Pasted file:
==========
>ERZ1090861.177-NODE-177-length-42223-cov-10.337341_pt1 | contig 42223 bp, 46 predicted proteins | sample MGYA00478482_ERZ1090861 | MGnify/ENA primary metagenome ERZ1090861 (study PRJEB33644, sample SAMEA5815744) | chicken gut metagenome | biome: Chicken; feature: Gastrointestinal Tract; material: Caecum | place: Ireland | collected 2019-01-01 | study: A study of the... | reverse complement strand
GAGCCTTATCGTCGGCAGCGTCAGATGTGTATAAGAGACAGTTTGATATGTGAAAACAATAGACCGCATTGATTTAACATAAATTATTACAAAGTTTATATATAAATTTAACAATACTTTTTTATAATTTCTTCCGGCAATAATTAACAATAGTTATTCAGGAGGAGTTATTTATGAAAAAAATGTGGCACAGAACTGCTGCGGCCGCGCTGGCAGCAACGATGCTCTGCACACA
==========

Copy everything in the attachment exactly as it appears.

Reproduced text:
>ERZ1090861.177-NODE-177-length-42223-cov-10.337341_pt1 | contig 42223 bp, 46 predicted proteins | sample MGYA00478482_ERZ1090861 | MGnify/ENA primary metagenome ERZ1090861 (study PRJEB33644, sample SAMEA5815744) | chicken gut metagenome | biome: Chicken; feature: Gastrointestinal Tract; material: Caecum | place: Ireland | collected 2019-01-01 | study: A study of the... | reverse complement strand
GAGCCTTATCGTCGGCAGCGTCAGATGTGTATAAGAGACAGTTTGATATGTGAAAACAATAGACCGCATTGATTTAACATAAATTATTACAAAGTTTATATATAAATTTAACAATACTTTTTTATAATTTCTTCCGGCAATAATTAACAATAGTTATTCAGGAGGAGTTATTTATGAAAAAAATGTGGCACAGAACTGCTGCGGCCGCGCTGGCAGCAACGATGCTCTGCACACA